Aug 31, 2015
Nearly all of New Orleans’ 128 schools were destroyed by Hurricane Katrina. The State of Louisiana used the storm as a pretext to take more than 60 of the schools it labeled “failing” and placed 20 schools it deemed “well-performing” in another separate school district.
Nearly all the schools have since been converted to charters and the system has been held up as a model showing the supposed ‘advantages’ of charter schools. Education Secretary Arne Duncan called it “the best thing that happened to the education system in New Orleans.”
Charter proponents present a range of statistics purporting to prove their point. Only problem is, it’s all lies!
Charter proponents point to rising proficiency scores for elementary and middle school students, but leave out the fact that average scores for high school students on their ACTs remain too low to allow them to enter most 4-year public universities. They leave out the fact that scores for the lower grades are inflated because many disadvantaged students disappear and so aren’t counted, according to Andrea Gabor in the New York Times.
Charter proponents claim the proportion of students attending failing schools has dropped considerably since before Katrina. They leave out the fact that once “failing” schools are converted to charters, many of the former students simply do not “re-enroll” in the newly formed charter.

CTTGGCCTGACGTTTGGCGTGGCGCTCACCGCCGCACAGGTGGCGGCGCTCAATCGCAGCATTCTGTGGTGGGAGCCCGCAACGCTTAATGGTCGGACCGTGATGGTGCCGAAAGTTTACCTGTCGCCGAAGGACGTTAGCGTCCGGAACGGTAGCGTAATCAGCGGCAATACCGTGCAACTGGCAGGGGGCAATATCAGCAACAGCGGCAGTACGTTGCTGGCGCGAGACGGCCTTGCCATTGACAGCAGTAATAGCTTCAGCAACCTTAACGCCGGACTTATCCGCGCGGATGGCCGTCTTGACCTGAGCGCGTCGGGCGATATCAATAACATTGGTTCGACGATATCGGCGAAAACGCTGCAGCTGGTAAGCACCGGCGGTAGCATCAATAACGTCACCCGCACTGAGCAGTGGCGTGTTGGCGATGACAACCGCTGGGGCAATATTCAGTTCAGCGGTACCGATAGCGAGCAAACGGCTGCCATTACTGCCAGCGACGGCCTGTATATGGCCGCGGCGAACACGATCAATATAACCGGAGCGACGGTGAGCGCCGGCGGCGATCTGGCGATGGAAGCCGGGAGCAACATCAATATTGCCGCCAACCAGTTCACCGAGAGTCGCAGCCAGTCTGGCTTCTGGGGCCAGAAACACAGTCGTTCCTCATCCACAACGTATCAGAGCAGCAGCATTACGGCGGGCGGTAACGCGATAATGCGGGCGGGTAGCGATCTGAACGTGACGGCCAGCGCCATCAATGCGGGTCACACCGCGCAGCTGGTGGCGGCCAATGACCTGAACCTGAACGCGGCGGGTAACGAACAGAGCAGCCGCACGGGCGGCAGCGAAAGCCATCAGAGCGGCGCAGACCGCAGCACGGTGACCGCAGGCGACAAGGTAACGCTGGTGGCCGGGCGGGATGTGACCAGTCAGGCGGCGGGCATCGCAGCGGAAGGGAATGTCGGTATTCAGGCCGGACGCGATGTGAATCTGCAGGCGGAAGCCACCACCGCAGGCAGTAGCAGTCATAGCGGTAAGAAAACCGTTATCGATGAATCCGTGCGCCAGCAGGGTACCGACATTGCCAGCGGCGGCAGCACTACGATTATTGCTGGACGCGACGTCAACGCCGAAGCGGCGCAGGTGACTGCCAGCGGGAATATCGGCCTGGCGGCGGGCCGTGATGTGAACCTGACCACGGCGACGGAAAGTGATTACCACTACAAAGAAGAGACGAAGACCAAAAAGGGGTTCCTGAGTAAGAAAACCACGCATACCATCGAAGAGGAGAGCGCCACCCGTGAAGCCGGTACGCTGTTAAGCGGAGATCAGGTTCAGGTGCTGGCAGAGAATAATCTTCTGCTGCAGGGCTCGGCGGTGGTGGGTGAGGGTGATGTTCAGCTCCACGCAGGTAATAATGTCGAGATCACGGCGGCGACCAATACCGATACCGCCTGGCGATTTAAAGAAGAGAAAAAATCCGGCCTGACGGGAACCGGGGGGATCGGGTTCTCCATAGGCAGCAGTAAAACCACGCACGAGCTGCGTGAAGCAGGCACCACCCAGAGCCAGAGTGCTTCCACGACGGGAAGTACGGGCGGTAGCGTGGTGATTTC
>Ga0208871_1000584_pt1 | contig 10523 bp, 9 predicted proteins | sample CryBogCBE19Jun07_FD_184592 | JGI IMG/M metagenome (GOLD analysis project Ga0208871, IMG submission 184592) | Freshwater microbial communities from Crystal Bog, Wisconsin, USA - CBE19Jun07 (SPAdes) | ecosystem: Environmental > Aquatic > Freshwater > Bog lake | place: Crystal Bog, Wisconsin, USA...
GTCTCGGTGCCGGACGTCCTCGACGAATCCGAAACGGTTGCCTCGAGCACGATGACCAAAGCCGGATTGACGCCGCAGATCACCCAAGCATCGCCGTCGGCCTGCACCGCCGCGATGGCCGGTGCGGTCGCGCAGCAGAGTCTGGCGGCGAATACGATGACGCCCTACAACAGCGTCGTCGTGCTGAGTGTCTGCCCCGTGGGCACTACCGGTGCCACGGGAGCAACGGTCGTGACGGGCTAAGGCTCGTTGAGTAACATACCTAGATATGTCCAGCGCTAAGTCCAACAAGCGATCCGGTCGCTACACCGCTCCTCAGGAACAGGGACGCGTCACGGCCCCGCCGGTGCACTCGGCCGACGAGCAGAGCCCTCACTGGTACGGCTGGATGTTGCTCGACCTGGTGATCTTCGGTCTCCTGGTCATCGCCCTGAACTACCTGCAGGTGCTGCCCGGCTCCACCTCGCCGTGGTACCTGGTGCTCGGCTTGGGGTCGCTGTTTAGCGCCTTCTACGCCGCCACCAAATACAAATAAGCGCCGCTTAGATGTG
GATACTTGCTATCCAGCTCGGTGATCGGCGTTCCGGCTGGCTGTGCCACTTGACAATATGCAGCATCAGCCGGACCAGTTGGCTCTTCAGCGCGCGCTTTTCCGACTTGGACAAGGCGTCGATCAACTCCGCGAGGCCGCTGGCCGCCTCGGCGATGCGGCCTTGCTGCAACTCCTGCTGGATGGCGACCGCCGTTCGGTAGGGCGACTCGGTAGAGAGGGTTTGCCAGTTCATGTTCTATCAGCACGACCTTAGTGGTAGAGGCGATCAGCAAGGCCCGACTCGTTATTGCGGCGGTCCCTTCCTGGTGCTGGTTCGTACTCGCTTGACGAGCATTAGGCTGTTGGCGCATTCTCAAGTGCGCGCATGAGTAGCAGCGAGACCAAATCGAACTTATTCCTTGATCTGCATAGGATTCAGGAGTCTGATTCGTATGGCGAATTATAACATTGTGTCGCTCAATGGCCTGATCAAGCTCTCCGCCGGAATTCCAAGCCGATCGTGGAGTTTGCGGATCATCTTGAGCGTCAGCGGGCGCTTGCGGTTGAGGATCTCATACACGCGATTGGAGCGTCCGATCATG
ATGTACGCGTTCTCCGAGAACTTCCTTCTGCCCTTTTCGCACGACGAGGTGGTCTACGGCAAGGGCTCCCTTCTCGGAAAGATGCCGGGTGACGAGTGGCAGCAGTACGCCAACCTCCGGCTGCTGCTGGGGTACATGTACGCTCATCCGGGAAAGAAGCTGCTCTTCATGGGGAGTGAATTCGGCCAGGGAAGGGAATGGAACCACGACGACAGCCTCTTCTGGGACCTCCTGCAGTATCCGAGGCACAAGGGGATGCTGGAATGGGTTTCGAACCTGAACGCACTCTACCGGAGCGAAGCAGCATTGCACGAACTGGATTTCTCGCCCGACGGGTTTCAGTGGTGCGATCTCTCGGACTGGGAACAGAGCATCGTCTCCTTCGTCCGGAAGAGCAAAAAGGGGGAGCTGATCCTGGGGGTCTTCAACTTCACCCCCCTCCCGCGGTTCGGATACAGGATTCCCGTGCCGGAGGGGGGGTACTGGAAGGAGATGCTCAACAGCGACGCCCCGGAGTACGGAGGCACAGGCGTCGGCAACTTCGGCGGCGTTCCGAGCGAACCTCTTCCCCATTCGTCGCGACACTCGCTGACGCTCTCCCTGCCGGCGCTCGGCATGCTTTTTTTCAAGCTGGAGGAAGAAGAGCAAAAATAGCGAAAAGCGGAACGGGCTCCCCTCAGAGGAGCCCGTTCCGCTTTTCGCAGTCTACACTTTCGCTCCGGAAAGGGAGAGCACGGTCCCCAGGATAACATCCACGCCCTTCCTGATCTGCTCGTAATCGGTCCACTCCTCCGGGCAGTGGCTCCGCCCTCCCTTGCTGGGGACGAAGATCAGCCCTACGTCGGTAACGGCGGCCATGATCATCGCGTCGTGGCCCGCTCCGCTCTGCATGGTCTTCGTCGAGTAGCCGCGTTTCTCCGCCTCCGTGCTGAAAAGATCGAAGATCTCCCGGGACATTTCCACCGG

In fact, it’s nearly impossible to know what has happened to students following conversion of their schools to charters, since no agency has responsibility for keeping track of students under the decentralized charter schools, which are run by many separate charter organizations.
The charter schools actively engage in what is known as “creaming” – selecting or pushing out students based on their scores on standardized tests, which distorts any comparisons to be made before and after conversion of schools to charters. A recent study shows they have continued to do so, even after a lawsuit by the Southern Poverty Law Center forced them to make some changes. The suit on behalf of special education students pointed out the confusion inherent in many separate charter school applications. The suit forced many of the decentralized charters to accept a more uniform application process.
Powerful forces would like to make New Orleans school privatization into a model for the rest of the country. They’re not above lying with statistics to make their point.